The next executive selected to become CEO, software executive Léo Apotheker, formerly from SAP, was the third outsider in a row to lead HP. Apotheker was shocked by the low morale and fragmented culture he found when he arrived at HP. He feared the company’s product offerings were undifferentiated and quickly becoming irrelevant to the market. Apotheker thought fast action was needed. He made a large acquisition of a (subsequently troubled) data mining company and publicly mused about splitting off HP’s PC assets. This unnerved customers, and HP’s board of directors, which by this time had become highly dysfunctional. They fired Apotheker after only 11 months on the job.
Meg Whitman, then a new member of HP’s board, and past CEO of eBay, was selected to succeed Apotheker. Whitman initially determined HP was still “better together,” and kept the scale and scope strategy Fiorina and Hurd pursued. Whitman focused on improving HP’s operations and business performance and aligning these with its culture. She reinforced the centralized leadership model used by Fiorina and Hurd. Whitman, however, moved top executives out of plush offices and into cubes. She ditched the executive parking lot and provided much more transparent interactions with leaders and rank and file employees. In doing so, Whitman restored many of the “soft” elements of the HP Way that Packard and Hewlett would have welcomed, while reestablishing centralized corporate strategy, operational excellence, and accountability. However, HP’s culture remained an admixture of elements from the prior major acquisitions. After stabilizing the company and improving performance, Whitman still was unable to make this large and complex corporation grow sufficiently. Whitman decided to split HP into two companies, echoing Lew Platt’s proposal in 1999.
These new companies will have to establish their cultures and align them with strategy and structure each thinks best for their businesses. This is not easy to do. Even giants like Dave Packard and Bill Hewlett struggled with this after getting right for decades. Subsequent talented leaders at HP all struggled to shape their HP Ways to align with the strategies and structures they inherited and then constructed. If the new HP companies can create HP Ways that help them grow, they too might become long-lived like the company Bill and Dave created.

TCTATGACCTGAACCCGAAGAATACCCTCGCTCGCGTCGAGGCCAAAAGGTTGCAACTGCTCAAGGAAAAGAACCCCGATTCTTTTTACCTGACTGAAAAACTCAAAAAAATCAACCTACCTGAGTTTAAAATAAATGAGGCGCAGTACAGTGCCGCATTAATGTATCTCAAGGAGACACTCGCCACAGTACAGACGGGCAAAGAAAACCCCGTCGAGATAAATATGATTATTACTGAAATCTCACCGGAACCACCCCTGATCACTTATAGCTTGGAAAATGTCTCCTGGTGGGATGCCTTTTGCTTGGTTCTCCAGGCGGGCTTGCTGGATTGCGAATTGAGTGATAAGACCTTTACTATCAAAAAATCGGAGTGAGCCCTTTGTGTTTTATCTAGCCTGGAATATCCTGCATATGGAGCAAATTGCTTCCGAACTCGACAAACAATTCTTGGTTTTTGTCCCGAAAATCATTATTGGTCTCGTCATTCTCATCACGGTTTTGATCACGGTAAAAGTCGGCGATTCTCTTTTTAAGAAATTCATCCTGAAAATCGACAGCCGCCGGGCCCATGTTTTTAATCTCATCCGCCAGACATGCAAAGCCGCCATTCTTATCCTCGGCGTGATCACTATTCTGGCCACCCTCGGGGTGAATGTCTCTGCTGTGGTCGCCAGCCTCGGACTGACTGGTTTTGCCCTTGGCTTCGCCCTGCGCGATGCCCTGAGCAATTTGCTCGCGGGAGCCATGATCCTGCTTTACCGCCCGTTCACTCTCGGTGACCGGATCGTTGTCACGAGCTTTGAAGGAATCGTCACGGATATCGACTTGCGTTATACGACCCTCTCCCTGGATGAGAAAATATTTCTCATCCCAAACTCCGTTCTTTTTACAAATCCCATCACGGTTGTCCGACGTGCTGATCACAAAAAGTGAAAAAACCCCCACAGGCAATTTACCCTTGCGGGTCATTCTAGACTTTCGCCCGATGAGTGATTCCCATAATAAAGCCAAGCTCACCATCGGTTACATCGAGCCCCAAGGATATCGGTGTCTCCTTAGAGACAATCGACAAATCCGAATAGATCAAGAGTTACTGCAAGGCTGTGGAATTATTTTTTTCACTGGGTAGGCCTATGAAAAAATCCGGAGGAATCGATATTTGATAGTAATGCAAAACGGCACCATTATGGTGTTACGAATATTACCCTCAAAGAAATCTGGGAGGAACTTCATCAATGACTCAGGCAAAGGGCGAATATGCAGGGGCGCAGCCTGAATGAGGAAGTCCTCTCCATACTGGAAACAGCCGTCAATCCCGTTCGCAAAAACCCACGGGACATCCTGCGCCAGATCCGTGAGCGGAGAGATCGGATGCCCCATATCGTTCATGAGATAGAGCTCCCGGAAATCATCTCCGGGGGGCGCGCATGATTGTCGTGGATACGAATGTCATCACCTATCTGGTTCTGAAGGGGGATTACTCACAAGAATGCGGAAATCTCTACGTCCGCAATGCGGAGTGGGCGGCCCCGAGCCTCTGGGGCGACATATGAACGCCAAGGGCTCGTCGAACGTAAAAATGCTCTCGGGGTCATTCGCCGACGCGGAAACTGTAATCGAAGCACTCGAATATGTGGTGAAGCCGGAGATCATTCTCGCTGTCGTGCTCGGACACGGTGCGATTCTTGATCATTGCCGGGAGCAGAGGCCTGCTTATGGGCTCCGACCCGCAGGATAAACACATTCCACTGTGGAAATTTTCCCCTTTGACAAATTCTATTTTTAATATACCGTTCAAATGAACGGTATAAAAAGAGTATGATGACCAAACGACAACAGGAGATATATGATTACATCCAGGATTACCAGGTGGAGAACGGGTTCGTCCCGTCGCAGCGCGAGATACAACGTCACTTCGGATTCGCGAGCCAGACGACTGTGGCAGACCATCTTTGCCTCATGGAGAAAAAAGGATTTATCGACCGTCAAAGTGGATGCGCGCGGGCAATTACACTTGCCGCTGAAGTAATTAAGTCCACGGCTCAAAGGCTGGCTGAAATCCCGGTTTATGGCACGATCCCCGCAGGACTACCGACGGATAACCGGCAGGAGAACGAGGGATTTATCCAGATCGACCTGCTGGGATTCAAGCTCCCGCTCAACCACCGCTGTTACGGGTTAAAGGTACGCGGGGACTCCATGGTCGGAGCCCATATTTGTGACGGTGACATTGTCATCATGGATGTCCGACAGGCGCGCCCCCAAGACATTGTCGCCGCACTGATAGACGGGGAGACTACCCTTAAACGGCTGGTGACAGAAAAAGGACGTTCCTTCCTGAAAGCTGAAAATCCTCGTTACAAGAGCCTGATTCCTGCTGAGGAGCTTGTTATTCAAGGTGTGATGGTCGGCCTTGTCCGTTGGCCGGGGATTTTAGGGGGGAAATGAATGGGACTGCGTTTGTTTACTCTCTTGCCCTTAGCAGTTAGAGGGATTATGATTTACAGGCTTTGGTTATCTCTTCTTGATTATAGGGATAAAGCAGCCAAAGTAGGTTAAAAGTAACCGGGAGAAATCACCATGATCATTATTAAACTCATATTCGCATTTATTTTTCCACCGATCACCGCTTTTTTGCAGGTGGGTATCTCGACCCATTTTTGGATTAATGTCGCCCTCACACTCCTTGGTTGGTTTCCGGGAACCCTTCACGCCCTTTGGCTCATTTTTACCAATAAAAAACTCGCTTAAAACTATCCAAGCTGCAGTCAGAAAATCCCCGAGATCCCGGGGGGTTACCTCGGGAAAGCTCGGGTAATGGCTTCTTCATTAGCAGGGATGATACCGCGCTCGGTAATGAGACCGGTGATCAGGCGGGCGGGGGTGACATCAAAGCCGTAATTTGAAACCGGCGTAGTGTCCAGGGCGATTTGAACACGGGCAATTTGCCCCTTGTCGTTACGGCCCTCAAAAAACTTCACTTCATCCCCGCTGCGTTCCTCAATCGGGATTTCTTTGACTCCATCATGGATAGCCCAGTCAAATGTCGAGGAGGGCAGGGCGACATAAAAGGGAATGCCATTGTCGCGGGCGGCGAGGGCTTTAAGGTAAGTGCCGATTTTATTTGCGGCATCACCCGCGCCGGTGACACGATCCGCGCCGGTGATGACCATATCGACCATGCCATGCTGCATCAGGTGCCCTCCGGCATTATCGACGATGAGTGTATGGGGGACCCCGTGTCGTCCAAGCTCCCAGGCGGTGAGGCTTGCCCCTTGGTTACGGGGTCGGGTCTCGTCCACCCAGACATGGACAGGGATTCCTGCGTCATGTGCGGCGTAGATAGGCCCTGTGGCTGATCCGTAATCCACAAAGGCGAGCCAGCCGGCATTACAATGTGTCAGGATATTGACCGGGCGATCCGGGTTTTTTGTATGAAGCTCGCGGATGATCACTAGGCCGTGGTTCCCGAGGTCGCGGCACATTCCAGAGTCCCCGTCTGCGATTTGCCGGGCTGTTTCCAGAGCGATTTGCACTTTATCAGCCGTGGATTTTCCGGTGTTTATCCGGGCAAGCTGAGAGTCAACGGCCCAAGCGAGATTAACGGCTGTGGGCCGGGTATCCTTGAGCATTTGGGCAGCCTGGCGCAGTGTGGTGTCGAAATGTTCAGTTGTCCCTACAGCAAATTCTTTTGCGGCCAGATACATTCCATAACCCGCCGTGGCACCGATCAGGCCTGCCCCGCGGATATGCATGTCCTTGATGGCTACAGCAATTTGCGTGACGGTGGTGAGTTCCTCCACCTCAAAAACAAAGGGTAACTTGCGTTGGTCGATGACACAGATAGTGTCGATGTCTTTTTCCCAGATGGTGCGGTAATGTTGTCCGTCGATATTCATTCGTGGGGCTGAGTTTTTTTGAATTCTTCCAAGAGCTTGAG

This blog was written in connection with the CHM Live show “The Six Transformations of Hewlett-Packard: A Conversation with Becoming Hewlett Packard Authors Webb McKinney and Philip E. Meza,” moderated by Center for Software History Director David C. Brock. The event took place at the Computer History Museum on February 16, 2017.
About the Authors
Webb McKinney began his career at HP when David Packard and Bill Hewlett ran the company. McKinney held numerous engineering management and executive positions at HP, running HP’s entry into consumer PCs, and going on to lead its entire PC business. McKinney later led worldwide sales, marketing and supply chains for all of HP’s commercial customers. Before retiring from HP in 2003, McKinney was the executive vice president responsible for HP’s integration of Compaq. McKinney is currently a consultant in merger integration and leadership development.
Philip E. Meza is a strategy consultant and researcher. Much of his consulting work focuses on technology strategy and business development. His books and numerous case studies are used at business schools and universities around the world. A graduate of the University of California at Berkeley and the Wharton School of the University of Pennsylvania, Meza is the author of Coming Attractions: Hollywood, High Tech and the Future of Entertainment (2007) and co-author of Strategic Dynamics: Concepts and Cases (2006). Meza also serves on the board of Toolworks, a social enterprise that helps people with disabilities. You can learn more about him at philipmeza.com.
Originally published at www.computerhistory.org.